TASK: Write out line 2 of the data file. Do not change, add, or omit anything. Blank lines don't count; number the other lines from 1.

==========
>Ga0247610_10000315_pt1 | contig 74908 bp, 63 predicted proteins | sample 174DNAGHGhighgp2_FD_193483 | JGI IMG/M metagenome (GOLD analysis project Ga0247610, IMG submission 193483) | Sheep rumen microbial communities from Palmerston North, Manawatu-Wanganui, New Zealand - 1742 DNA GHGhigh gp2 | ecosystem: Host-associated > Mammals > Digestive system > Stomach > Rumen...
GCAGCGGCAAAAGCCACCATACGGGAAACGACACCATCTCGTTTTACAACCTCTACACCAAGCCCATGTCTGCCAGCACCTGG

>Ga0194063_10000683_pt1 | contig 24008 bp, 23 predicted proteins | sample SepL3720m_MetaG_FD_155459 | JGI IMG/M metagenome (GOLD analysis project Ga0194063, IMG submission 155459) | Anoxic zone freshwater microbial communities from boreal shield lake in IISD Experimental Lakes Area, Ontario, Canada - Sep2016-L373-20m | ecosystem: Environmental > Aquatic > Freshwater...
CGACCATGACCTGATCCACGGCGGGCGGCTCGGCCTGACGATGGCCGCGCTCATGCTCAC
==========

GCAGCGGCAAAAGCCACCATACGGGAAACGACACCATCTCGTTTTACAACCTCTACACCAAGCCCATGTCTGCCAGCACCTGG